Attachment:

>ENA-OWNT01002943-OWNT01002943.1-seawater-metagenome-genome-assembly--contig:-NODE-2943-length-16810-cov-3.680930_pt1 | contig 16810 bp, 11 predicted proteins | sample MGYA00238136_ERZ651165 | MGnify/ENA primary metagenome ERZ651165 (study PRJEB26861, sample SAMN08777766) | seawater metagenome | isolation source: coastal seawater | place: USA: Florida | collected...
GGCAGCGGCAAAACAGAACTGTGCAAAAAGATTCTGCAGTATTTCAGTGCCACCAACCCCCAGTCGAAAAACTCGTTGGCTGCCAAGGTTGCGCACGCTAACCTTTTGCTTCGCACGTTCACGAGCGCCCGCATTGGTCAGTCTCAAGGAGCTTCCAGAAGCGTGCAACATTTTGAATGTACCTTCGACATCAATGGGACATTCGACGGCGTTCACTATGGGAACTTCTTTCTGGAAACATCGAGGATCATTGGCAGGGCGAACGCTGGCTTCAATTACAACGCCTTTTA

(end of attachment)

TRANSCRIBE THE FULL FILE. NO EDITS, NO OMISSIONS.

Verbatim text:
>ENA-OWNT01002943-OWNT01002943.1-seawater-metagenome-genome-assembly--contig:-NODE-2943-length-16810-cov-3.680930_pt1 | contig 16810 bp, 11 predicted proteins | sample MGYA00238136_ERZ651165 | MGnify/ENA primary metagenome ERZ651165 (study PRJEB26861, sample SAMN08777766) | seawater metagenome | isolation source: coastal seawater | place: USA: Florida | collected...
GGCAGCGGCAAAACAGAACTGTGCAAAAAGATTCTGCAGTATTTCAGTGCCACCAACCCCCAGTCGAAAAACTCGTTGGCTGCCAAGGTTGCGCACGCTAACCTTTTGCTTCGCACGTTCACGAGCGCCCGCATTGGTCAGTCTCAAGGAGCTTCCAGAAGCGTGCAACATTTTGAATGTACCTTCGACATCAATGGGACATTCGACGGCGTTCACTATGGGAACTTCTTTCTGGAAACATCGAGGATCATTGGCAGGGCGAACGCTGGCTTCAATTACAACGCCTTTTA